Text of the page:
ABOUT THIS BOOK
In western scholarship, Africa’s so-called sacred forests are often treated as the remains of primeval forests, ethnographic curiosities, or cultural relics from a static precolonial past. Their continuing importance in African societies, however, shows that this “relic theory” is inadequate for understanding current social and ecological dynamics. African Sacred Groves challenges dominant views of these landscape features by redefining the subject matter beyond the compelling yet uninformative term “sacred.” The term “ethnoforests” incorporates the environmental, social-political, and symbolic aspects of these forests without giving undue primacy to their religious values. This interdisciplinary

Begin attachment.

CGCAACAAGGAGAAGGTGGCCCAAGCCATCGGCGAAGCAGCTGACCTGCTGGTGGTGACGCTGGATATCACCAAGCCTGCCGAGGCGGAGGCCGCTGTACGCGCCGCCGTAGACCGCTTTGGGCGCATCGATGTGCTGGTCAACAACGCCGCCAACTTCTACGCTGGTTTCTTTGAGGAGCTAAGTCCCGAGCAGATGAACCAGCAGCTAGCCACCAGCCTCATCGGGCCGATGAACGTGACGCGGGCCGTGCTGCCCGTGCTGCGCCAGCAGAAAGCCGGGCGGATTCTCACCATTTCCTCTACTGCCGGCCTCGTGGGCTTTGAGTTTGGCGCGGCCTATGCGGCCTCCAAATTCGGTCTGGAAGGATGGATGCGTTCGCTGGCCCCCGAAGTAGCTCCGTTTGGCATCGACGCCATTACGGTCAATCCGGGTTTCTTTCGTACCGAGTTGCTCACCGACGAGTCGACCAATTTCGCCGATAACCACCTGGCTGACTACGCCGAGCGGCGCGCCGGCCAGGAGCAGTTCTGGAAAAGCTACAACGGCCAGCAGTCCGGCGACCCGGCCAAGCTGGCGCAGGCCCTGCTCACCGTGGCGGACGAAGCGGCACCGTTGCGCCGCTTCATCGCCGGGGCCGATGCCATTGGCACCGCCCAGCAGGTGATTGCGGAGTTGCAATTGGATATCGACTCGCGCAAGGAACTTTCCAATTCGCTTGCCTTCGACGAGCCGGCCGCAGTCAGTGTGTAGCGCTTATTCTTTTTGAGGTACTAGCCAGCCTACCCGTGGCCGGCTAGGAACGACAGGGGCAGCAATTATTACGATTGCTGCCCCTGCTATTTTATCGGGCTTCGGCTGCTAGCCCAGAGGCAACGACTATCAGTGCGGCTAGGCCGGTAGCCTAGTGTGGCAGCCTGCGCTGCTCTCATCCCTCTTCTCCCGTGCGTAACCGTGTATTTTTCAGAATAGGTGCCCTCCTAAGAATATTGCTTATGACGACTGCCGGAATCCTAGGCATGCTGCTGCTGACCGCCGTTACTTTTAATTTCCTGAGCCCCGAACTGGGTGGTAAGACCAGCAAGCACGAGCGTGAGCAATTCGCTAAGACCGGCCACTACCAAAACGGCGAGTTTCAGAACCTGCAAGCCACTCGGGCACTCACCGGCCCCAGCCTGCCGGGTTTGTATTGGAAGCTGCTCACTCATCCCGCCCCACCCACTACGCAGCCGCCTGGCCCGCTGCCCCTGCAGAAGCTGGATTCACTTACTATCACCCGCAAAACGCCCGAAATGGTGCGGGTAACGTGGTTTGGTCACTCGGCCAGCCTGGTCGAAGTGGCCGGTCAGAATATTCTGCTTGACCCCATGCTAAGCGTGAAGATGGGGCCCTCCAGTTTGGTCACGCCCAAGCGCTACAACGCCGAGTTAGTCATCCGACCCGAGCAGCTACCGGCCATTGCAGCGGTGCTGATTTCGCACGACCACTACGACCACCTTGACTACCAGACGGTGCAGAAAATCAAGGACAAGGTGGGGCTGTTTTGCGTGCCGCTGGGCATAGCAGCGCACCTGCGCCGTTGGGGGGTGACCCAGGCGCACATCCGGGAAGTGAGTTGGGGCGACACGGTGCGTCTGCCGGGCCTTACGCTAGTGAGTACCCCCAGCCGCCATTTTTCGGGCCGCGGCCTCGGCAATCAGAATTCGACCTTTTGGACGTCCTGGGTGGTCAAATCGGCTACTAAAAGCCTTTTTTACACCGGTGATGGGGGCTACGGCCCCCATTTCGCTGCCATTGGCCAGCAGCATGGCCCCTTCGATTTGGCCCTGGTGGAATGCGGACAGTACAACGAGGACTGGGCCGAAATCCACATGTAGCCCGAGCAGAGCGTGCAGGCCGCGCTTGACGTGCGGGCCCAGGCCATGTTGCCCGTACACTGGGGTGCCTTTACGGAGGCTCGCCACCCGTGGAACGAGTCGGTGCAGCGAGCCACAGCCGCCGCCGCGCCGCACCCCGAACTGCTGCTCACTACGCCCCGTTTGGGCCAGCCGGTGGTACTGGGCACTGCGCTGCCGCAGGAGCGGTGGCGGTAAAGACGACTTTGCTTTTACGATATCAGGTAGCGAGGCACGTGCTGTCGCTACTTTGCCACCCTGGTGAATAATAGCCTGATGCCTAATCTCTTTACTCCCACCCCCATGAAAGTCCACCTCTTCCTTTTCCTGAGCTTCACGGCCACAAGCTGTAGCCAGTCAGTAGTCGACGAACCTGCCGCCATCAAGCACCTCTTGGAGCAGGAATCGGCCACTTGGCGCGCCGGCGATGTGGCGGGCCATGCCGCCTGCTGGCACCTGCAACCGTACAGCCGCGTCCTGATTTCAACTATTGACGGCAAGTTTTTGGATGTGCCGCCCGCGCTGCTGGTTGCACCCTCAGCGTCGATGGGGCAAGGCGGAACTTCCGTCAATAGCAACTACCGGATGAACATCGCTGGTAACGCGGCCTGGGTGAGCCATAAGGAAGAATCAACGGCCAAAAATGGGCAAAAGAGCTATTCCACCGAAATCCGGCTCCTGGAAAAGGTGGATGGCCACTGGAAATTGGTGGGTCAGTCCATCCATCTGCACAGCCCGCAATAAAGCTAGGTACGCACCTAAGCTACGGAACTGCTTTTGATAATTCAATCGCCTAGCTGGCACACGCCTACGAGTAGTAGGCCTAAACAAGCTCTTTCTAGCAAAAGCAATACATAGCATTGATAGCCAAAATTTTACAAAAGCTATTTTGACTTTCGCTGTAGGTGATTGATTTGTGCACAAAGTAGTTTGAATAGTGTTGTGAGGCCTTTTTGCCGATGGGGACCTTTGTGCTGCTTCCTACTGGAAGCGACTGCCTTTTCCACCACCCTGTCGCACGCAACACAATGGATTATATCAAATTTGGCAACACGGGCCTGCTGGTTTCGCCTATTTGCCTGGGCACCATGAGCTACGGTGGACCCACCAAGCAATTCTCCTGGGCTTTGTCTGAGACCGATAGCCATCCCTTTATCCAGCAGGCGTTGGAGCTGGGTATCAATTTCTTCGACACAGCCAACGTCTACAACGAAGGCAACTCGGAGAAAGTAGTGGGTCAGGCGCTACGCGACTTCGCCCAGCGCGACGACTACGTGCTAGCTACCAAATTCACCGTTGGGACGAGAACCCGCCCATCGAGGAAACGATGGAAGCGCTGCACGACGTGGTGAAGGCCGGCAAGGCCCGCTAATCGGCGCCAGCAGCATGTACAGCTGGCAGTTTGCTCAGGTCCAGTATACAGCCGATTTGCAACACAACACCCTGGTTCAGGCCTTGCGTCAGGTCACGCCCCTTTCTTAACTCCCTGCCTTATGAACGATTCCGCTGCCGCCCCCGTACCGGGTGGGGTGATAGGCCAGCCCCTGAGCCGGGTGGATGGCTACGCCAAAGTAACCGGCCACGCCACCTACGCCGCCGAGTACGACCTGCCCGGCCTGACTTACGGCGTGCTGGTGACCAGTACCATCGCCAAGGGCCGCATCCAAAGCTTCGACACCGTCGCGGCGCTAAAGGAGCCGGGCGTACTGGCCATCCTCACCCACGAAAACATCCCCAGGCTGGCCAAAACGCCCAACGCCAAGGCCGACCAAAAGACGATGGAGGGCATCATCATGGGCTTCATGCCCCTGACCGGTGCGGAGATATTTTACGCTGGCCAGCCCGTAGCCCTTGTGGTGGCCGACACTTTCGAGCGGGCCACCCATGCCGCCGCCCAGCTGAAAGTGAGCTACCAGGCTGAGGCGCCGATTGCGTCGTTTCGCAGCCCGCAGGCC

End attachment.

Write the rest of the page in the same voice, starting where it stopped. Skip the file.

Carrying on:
book by an international group of scholars and conservation practitioners provides a methodological framework for understanding these forests by examining their ecological characteristics, delineating how they relate to social dynamics and historical contexts, exploring their ideological aspects, and evaluating their strengths and weaknesses as sites for community-based resource management and the conservation of cultural and biological diversity.